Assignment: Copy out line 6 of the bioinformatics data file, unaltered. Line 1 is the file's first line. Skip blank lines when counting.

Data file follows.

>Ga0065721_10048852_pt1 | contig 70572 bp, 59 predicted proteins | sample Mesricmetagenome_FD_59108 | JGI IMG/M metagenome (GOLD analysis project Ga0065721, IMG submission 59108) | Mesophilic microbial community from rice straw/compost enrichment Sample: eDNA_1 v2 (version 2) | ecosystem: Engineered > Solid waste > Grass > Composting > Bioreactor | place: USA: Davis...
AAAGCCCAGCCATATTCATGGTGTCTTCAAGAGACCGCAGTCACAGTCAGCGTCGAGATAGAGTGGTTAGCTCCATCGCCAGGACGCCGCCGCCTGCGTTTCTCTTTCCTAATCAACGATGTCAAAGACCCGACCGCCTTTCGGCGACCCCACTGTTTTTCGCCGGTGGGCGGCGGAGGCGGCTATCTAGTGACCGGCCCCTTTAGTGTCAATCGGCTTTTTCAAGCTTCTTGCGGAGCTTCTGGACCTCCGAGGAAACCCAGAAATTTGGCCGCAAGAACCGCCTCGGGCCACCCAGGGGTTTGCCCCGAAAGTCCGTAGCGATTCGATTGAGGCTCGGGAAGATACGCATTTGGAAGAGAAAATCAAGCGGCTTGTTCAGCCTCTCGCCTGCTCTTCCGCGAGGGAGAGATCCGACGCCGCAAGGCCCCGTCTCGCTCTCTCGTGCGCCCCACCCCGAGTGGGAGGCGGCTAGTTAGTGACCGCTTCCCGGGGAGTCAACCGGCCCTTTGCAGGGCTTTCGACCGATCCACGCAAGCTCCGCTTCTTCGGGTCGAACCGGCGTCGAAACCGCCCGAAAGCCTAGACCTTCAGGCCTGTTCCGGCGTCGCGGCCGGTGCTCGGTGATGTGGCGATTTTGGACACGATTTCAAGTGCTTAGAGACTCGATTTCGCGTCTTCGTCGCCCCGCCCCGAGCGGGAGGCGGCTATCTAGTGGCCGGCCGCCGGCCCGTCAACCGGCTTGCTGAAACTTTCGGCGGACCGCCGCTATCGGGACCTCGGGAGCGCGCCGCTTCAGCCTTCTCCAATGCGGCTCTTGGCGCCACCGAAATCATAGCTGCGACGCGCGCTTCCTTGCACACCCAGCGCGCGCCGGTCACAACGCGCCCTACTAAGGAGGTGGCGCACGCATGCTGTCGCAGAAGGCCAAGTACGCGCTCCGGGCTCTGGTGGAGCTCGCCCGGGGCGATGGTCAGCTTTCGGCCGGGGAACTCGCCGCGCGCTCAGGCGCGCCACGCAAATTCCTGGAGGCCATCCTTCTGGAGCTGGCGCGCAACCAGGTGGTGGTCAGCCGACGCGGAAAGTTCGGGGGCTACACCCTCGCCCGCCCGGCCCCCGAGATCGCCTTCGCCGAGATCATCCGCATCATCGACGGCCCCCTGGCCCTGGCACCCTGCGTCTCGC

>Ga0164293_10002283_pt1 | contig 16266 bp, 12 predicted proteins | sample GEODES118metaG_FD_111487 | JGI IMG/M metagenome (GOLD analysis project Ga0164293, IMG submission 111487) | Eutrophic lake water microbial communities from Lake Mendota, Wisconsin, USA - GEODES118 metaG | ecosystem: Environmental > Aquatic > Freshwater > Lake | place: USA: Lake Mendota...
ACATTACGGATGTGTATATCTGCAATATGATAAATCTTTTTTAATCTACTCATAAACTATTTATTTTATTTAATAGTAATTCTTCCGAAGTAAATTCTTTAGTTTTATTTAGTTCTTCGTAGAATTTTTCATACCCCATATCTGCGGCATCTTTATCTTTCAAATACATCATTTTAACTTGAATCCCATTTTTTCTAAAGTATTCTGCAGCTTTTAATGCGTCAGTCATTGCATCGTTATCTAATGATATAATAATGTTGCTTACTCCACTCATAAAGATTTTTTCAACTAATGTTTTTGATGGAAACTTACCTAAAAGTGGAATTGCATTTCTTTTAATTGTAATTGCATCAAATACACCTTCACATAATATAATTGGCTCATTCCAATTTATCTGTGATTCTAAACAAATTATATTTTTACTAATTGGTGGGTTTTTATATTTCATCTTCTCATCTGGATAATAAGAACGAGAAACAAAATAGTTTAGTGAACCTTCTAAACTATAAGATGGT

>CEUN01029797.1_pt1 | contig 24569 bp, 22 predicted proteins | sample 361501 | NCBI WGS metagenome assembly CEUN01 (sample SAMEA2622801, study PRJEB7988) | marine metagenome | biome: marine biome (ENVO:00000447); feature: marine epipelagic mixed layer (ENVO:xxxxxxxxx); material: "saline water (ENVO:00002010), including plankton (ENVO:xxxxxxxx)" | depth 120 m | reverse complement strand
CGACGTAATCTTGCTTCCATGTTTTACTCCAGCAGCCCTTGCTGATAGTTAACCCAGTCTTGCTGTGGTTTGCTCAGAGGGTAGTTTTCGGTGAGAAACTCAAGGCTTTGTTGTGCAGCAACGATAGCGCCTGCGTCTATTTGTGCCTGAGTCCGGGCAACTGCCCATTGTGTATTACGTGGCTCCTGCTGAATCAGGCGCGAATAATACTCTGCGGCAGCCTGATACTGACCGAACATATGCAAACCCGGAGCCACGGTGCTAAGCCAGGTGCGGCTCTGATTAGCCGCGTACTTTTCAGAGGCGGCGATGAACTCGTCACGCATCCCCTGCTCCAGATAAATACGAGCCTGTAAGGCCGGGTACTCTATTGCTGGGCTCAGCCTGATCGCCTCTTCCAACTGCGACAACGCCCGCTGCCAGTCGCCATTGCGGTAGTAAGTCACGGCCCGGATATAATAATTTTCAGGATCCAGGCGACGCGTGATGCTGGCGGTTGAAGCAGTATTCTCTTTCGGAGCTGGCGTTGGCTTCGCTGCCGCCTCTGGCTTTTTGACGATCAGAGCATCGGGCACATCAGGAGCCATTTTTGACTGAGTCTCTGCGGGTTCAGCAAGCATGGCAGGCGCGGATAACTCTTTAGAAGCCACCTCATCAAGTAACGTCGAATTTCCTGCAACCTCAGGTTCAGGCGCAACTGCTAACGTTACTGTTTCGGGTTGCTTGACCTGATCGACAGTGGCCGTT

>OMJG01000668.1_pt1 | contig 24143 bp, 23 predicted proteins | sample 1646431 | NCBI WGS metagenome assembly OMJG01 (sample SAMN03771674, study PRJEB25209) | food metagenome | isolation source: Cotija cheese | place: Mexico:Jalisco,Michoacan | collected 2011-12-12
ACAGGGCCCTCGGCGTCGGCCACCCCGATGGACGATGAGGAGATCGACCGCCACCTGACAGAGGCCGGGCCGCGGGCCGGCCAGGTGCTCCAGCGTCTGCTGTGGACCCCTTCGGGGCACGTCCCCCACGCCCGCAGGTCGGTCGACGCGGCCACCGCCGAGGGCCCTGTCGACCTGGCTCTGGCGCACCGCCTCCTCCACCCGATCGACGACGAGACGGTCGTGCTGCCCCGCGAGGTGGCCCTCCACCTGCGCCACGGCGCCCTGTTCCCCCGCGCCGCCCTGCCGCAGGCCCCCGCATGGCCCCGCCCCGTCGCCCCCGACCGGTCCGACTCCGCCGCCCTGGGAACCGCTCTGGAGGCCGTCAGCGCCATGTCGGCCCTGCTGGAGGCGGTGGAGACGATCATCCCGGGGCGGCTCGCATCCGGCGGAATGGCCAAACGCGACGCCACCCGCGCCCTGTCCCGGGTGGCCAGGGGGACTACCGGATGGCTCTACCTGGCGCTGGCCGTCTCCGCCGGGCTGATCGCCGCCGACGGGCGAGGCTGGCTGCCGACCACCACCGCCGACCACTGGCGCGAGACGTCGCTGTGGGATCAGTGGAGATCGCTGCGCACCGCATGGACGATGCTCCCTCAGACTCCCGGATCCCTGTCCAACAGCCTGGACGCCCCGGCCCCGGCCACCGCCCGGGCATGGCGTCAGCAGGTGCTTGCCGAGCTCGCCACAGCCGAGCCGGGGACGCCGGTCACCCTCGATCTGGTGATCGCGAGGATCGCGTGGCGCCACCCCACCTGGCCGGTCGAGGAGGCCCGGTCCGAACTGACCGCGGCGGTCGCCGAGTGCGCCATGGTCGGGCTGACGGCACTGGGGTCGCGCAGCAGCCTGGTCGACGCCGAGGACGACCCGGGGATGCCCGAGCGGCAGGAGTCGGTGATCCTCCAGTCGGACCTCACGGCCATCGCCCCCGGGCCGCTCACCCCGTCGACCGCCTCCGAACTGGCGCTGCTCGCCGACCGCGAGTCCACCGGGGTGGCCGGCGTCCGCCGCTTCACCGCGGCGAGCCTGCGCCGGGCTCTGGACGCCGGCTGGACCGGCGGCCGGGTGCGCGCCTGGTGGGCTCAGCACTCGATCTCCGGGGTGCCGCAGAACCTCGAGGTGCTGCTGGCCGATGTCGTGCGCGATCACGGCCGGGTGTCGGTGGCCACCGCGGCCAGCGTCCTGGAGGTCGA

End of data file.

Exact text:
CGACGTAATCTTGCTTCCATGTTTTACTCCAGCAGCCCTTGCTGATAGTTAACCCAGTCTTGCTGTGGTTTGCTCAGAGGGTAGTTTTCGGTGAGAAACTCAAGGCTTTGTTGTGCAGCAACGATAGCGCCTGCGTCTATTTGTGCCTGAGTCCGGGCAACTGCCCATTGTGTATTACGTGGCTCCTGCTGAATCAGGCGCGAATAATACTCTGCGGCAGCCTGATACTGACCGAACATATGCAAACCCGGAGCCACGGTGCTAAGCCAGGTGCGGCTCTGATTAGCCGCGTACTTTTCAGAGGCGGCGATGAACTCGTCACGCATCCCCTGCTCCAGATAAATACGAGCCTGTAAGGCCGGGTACTCTATTGCTGGGCTCAGCCTGATCGCCTCTTCCAACTGCGACAACGCCCGCTGCCAGTCGCCATTGCGGTAGTAAGTCACGGCCCGGATATAATAATTTTCAGGATCCAGGCGACGCGTGATGCTGGCGGTTGAAGCAGTATTCTCTTTCGGAGCTGGCGTTGGCTTCGCTGCCGCCTCTGGCTTTTTGACGATCAGAGCATCGGGCACATCAGGAGCCATTTTTGACTGAGTCTCTGCGGGTTCAGCAAGCATGGCAGGCGCGGATAACTCTTTAGAAGCCACCTCATCAAGTAACGTCGAATTTCCTGCAACCTCAGGTTCAGGCGCAACTGCTAACGTTACTGTTTCGGGTTGCTTGACCTGATCGACAGTGGCCGTT